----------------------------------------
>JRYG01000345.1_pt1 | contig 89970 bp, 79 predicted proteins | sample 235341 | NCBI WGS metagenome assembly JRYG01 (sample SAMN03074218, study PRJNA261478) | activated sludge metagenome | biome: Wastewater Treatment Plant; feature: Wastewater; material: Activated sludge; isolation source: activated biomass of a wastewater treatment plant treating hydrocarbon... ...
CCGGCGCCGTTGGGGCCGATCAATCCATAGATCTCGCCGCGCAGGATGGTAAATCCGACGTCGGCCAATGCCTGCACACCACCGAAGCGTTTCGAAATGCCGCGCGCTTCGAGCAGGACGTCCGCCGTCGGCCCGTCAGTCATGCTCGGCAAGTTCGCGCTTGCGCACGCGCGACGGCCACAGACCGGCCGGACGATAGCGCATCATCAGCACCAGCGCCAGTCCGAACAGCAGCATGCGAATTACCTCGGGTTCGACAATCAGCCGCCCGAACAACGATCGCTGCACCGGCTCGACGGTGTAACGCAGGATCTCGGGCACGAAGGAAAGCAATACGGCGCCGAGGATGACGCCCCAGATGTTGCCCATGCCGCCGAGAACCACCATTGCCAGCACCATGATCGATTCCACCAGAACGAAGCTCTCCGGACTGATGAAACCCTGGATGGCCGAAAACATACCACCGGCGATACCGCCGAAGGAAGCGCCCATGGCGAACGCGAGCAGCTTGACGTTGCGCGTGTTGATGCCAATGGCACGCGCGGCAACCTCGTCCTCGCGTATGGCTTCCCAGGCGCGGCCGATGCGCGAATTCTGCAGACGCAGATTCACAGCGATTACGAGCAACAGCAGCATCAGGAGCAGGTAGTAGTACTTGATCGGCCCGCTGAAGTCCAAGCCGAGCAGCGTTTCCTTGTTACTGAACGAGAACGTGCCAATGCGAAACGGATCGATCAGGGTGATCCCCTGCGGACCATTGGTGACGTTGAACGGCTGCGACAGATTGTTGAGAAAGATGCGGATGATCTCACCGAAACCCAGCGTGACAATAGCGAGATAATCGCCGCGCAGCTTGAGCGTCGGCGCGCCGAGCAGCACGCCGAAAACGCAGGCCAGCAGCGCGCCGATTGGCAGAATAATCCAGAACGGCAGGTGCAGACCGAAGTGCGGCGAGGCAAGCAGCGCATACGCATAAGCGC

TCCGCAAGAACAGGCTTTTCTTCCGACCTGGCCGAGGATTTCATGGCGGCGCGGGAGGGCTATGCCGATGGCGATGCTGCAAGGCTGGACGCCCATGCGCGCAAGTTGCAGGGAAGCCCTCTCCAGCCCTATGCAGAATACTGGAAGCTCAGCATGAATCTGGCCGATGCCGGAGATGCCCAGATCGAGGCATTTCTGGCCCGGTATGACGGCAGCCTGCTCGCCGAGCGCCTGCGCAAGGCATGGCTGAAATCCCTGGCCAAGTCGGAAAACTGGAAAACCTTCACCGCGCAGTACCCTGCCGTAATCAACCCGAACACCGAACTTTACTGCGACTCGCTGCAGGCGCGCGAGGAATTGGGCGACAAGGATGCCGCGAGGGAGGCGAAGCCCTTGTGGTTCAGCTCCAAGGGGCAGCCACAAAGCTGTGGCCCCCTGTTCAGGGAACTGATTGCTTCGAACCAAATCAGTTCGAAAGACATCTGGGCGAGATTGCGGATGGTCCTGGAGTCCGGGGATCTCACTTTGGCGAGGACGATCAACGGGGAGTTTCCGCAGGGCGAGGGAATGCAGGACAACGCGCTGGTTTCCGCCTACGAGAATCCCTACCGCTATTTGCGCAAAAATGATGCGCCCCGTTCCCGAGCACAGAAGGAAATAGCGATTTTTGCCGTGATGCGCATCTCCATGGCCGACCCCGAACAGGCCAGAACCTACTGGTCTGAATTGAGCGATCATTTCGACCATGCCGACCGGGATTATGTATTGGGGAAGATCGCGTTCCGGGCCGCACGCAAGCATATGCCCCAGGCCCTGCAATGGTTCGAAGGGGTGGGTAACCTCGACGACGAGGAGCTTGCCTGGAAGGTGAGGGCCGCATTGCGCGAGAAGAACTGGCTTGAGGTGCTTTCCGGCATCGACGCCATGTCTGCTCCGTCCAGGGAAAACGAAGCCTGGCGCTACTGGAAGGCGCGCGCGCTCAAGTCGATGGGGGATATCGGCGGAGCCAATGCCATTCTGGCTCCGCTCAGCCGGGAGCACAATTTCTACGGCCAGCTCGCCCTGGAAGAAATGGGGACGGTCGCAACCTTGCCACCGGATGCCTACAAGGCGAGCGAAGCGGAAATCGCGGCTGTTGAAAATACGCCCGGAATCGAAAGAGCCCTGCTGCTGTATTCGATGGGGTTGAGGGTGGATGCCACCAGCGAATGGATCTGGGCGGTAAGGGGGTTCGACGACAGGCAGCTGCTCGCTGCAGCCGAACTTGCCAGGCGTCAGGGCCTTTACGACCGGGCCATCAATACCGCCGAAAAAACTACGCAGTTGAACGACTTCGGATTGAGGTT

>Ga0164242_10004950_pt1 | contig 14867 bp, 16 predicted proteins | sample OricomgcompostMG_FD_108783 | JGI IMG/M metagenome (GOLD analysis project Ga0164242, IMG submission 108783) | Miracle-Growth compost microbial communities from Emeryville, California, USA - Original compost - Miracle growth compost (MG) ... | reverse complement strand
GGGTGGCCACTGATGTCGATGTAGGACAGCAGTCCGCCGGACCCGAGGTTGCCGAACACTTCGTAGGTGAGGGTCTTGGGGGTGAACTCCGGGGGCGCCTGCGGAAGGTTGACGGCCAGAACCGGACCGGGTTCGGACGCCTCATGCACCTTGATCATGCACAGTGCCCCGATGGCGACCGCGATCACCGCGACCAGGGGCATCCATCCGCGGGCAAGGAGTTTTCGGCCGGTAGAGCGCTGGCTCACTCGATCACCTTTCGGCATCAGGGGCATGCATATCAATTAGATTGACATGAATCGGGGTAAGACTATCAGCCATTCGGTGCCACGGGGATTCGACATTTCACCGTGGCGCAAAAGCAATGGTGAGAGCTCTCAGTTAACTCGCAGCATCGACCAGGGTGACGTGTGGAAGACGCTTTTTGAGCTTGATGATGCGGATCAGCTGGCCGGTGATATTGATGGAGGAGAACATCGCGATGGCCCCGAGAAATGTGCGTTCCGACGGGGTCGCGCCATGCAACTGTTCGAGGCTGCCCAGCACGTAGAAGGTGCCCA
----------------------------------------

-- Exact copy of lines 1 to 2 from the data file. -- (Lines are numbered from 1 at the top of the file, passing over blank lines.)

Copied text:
>JRYG01000345.1_pt1 | contig 89970 bp, 79 predicted proteins | sample 235341 | NCBI WGS metagenome assembly JRYG01 (sample SAMN03074218, study PRJNA261478) | activated sludge metagenome | biome: Wastewater Treatment Plant; feature: Wastewater; material: Activated sludge; isolation source: activated biomass of a wastewater treatment plant treating hydrocarbon... ...
CCGGCGCCGTTGGGGCCGATCAATCCATAGATCTCGCCGCGCAGGATGGTAAATCCGACGTCGGCCAATGCCTGCACACCACCGAAGCGTTTCGAAATGCCGCGCGCTTCGAGCAGGACGTCCGCCGTCGGCCCGTCAGTCATGCTCGGCAAGTTCGCGCTTGCGCACGCGCGACGGCCACAGACCGGCCGGACGATAGCGCATCATCAGCACCAGCGCCAGTCCGAACAGCAGCATGCGAATTACCTCGGGTTCGACAATCAGCCGCCCGAACAACGATCGCTGCACCGGCTCGACGGTGTAACGCAGGATCTCGGGCACGAAGGAAAGCAATACGGCGCCGAGGATGACGCCCCAGATGTTGCCCATGCCGCCGAGAACCACCATTGCCAGCACCATGATCGATTCCACCAGAACGAAGCTCTCCGGACTGATGAAACCCTGGATGGCCGAAAACATACCACCGGCGATACCGCCGAAGGAAGCGCCCATGGCGAACGCGAGCAGCTTGACGTTGCGCGTGTTGATGCCAATGGCACGCGCGGCAACCTCGTCCTCGCGTATGGCTTCCCAGGCGCGGCCGATGCGCGAATTCTGCAGACGCAGATTCACAGCGATTACGAGCAACAGCAGCATCAGGAGCAGGTAGTAGTACTTGATCGGCCCGCTGAAGTCCAAGCCGAGCAGCGTTTCCTTGTTACTGAACGAGAACGTGCCAATGCGAAACGGATCGATCAGGGTGATCCCCTGCGGACCATTGGTGACGTTGAACGGCTGCGACAGATTGTTGAGAAAGATGCGGATGATCTCACCGAAACCCAGCGTGACAATAGCGAGATAATCGCCGCGCAGCTTGAGCGTCGGCGCGCCGAGCAGCACGCCGAAAACGCAGGCCAGCAGCGCGCCGATTGGCAGAATAATCCAGAACGGCAGGTGCAGACCGAAGTGCGGCGAGGCAAGCAGCGCATACGCATAAGCGC